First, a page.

State Senate Shields Union Benefits

Thursday, May 12, 2011


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The leadership of the state Senate announced in recent days that it will host an Economic Summit on May 16 entitled “Growing RI,” with an emphasis on strategies for job growth in the tourism, technology and manufacturing industries. Sounds very noble and responsible and certainly hard to argue with the need to hone strategies to stimulate job growth in the state still struggling with one of the nation’s worst unemployment rates.

Meanwhile, back in the Statehouse, members of the Senate Labor Committee, certainly with the backing of Senate leadership, have been convening hearings on legislation which is truly at the heart of why Rhode Island can’t grow. Among a slate of union-backed bills now before the Labor Committees in both chambers, was a bill that seems designed to create a legal blockade around retiree health benefits, at a time when financially teetering cities, like Providence, may be approaching legal insolvency and seeking to reduce the billion dollar burden ($1.5 billion in health benefits to be exact) that the unfunded liability now places on it.

The bill the Senate Labor Committee was reviewing as of this writing, is one which may as well be entitled “Don’t touch my Health Benefits.” Cranston democrats Josh Miller and Hanna Gallo are sponsors of a bill which would require that health care benefits negotiated in retirement packages for municipal employees must “remain in full force and effect” regardless of developments in the “legal” (read: court bankruptcy/receivership) or “competitive-bargaining arena” (new contracts written in receivership scenarios).

New front in battle for union benefits

It’s clear the unions have opened a new front statewide in the battle to protect all negotiated retirement pensions and health care /OPEB’s (other post-employment benefits) as the financial condition of certain communities worsen. As the prospect of municipal bankruptcy grows more and more real in Providence City Hall and where bankruptcy-like decisions have been underway for nearly a year by two state-appointed receivers for the fiscally collapsed Central Falls, the unions’ worst fears of attempted benefit reductions are appearing vividly on the horizon—and they are crafting legal strategies, with the help of certain senators, to combat that.

It’s not unexpected. But members of the Senate Labor Committee who are accommodating the unions’ fears and advocating for the unions’ legislative maneuvers to directly block a potentially bankrupted city like Providence from having any legal option to reduce the enormous burden of retiree health care benefits, are working against the best interests of the state, plain and simple.

Just in the past few days, the Central Falls Receiver, former Justice Robert Flanders warned the city is days away from having no ability to cut payroll checks if immediate concessions on pay, pensions and retirement health care costs are not reached. Short of that, the city will go into federal bankruptcy. Union leadership should realize that type of scenario can produce concessions with or without their input or approval.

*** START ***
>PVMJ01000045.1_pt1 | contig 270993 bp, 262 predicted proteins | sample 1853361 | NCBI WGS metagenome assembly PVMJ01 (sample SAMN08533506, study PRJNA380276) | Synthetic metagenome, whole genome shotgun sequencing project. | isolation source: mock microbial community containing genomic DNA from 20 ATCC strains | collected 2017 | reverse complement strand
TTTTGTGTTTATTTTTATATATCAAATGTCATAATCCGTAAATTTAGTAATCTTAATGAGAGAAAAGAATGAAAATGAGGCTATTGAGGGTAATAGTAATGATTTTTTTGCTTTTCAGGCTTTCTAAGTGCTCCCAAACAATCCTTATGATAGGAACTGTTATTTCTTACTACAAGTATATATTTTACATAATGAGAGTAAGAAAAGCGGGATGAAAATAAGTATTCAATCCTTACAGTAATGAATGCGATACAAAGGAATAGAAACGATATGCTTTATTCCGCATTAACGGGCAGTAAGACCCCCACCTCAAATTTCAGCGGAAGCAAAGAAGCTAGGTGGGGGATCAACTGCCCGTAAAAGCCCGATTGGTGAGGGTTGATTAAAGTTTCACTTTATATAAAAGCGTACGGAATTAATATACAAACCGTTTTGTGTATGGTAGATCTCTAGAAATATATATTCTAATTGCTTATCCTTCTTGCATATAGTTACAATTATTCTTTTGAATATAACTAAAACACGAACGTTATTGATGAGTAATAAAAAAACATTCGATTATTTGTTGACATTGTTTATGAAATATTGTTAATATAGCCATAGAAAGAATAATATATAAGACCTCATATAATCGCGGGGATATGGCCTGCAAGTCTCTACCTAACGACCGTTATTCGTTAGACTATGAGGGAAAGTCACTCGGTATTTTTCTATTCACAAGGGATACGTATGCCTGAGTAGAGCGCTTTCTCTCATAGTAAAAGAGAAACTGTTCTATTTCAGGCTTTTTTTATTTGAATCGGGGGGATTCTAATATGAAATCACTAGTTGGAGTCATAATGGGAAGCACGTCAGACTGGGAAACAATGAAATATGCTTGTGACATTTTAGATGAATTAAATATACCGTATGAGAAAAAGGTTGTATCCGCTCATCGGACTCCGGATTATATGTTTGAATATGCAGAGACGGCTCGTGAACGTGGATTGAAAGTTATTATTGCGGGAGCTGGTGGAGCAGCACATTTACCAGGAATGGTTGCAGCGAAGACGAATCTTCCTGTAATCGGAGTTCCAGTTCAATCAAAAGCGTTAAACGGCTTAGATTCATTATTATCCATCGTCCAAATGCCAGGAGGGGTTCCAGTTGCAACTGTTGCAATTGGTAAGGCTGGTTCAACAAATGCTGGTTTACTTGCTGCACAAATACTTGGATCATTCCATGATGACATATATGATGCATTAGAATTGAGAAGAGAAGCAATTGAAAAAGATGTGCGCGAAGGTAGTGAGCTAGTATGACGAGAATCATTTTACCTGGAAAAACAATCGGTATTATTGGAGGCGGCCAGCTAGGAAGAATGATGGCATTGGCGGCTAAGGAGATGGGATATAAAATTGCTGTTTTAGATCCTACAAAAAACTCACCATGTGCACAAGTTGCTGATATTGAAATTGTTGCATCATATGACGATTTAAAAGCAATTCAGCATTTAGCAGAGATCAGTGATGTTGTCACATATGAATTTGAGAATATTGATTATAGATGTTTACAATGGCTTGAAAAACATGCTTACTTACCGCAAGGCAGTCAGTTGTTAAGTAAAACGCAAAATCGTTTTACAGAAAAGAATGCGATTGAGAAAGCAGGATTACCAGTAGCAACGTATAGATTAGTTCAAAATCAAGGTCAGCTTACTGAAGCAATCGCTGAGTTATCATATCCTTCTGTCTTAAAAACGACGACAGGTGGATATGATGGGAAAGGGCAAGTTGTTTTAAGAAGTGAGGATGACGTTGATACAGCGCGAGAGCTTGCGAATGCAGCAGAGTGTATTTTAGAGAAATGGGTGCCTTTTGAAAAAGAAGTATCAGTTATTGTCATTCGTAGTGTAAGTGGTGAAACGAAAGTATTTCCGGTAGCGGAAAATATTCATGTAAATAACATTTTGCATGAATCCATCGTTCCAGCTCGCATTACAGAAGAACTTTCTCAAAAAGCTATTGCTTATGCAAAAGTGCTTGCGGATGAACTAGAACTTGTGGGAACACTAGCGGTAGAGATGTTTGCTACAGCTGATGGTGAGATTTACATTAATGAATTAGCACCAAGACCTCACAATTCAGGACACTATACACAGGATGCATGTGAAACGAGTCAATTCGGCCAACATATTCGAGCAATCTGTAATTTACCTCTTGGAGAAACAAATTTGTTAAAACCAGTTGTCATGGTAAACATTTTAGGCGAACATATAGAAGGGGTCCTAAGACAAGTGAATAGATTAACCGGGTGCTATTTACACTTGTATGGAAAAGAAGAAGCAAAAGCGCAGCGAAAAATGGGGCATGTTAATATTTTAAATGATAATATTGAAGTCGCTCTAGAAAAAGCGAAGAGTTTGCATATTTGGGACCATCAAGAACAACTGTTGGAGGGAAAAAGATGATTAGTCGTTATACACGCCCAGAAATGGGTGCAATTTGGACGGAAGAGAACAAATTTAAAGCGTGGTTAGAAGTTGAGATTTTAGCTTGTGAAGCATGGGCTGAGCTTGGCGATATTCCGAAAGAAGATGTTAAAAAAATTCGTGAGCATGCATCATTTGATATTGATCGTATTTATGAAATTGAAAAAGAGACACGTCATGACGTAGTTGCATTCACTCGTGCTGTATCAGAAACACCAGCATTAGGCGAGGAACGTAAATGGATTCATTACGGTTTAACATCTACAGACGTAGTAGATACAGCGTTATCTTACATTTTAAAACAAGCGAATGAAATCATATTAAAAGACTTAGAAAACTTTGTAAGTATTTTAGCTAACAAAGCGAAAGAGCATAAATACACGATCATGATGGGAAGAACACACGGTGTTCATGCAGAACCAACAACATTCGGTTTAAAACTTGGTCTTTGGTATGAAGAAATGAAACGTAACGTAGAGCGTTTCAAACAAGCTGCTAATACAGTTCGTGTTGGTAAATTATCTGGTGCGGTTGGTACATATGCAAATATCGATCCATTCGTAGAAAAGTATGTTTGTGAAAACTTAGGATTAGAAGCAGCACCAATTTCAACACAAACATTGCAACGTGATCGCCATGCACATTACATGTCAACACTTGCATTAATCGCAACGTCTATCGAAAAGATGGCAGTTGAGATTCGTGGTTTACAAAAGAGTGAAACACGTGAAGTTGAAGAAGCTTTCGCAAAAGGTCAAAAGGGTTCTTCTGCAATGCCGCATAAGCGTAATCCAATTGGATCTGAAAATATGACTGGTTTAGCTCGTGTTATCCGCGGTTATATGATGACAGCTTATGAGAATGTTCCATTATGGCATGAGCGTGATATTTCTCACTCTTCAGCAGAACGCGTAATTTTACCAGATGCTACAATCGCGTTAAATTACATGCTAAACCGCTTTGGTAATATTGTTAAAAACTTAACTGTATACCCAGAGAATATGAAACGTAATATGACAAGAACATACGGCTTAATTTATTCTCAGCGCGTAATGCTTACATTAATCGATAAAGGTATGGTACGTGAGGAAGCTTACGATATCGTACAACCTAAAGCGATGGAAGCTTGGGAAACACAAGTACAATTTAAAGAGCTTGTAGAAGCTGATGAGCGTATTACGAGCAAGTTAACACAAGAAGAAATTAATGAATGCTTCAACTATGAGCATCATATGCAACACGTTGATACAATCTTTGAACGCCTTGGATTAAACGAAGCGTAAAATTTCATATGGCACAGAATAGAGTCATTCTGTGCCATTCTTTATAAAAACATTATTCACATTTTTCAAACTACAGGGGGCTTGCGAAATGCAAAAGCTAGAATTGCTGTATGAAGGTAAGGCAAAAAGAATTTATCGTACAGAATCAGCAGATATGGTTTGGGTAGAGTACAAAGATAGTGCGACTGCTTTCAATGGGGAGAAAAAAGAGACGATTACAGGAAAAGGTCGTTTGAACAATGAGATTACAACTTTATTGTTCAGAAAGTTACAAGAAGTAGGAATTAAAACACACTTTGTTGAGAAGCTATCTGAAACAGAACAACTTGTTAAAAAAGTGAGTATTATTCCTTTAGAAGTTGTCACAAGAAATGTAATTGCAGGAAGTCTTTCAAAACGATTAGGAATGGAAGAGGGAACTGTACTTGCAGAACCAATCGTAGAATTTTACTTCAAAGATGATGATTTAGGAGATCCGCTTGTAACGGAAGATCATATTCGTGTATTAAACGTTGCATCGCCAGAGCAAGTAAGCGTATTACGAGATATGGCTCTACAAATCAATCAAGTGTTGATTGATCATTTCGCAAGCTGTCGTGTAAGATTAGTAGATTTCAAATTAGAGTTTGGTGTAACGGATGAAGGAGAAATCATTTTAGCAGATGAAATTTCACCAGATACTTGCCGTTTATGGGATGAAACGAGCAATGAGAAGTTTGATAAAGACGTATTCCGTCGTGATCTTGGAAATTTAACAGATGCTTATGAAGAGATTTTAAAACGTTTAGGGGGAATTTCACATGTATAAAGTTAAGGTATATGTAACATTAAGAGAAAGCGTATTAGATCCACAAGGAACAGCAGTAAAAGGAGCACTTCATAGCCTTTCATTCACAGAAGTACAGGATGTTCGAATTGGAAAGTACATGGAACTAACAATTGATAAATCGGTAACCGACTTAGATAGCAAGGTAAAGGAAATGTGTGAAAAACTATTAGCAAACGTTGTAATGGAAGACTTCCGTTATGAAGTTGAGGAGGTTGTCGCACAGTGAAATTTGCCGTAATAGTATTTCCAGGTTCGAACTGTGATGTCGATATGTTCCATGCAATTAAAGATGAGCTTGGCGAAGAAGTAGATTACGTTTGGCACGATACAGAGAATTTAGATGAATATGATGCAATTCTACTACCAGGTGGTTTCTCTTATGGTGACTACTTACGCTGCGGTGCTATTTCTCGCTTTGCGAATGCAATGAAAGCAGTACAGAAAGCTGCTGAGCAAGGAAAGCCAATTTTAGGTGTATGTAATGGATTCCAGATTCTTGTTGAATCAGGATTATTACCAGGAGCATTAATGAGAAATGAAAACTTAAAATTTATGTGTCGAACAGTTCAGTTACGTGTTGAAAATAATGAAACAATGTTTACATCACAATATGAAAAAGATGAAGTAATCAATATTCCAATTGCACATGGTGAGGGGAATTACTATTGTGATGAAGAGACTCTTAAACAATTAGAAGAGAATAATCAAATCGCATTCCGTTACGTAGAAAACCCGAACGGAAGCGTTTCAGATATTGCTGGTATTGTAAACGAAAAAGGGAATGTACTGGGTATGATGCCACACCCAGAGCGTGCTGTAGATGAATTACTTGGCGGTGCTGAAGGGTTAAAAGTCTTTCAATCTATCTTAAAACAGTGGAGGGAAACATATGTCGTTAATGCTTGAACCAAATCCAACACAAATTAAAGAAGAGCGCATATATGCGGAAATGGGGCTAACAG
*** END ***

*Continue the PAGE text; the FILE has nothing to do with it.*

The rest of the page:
(It should be noted, there is a bill filed by Senate Labor Committee member Louis DiPalma (D-Middletown) which does propose elements of pension reform. S-0915, referred to the Finance Committee, would create a defined contribution plan system for certain current municipal employees and all future workers, but there’s no movement as yet on that bill.)

Senate should focus on pension reform, not business summits

State Treasurer Gina Raimondo has told numerous audiences in recent weeks that the state’s combined unfunded liability, between all state and municipal pension plans, now hovers at a staggering $13 billion (not to mention this week’s added bombshell that all communities are getting hit with steep new contribution requirements). Furthermore, and most importantly, Raimondo emphasizes the state’s overall pension debt is not “a” problem, but the problem facing the state and the one which holds Rhode Island back from the chance to recover from its sagging economy and grow strong again.

But it is the legislative leadership, not the Treasurer, who hold the power to truly address the problem. If state Senate leadership spent as much time crafting a strategy addressing the municipalities’ and state’s collapsing pension systems as they do steering through union-favored legislation to block any real benefit reforms–the state might actually have a chance at recovering from its present downward spiral.

The point is Senate President Teresa Paiva-Weed and other leaders can stage all the economic summits they want, but as long as they are accommodating the kind of legislation that is now before the Senate Labor Committee, they are not working in the best economic interests of the state.

Considering the pension debt headlines of the past few days, it’s a good thing they’re holding that summit in a hotel where a welcoming cocktail lounge is adjacent to the conference room. In Rhode Island, the bar business is one sector of the tourism/hospitality industry that seems destined to remain brisk.

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Donna Perry is a Communications Consultant to RISC, RI Statewide Coalition


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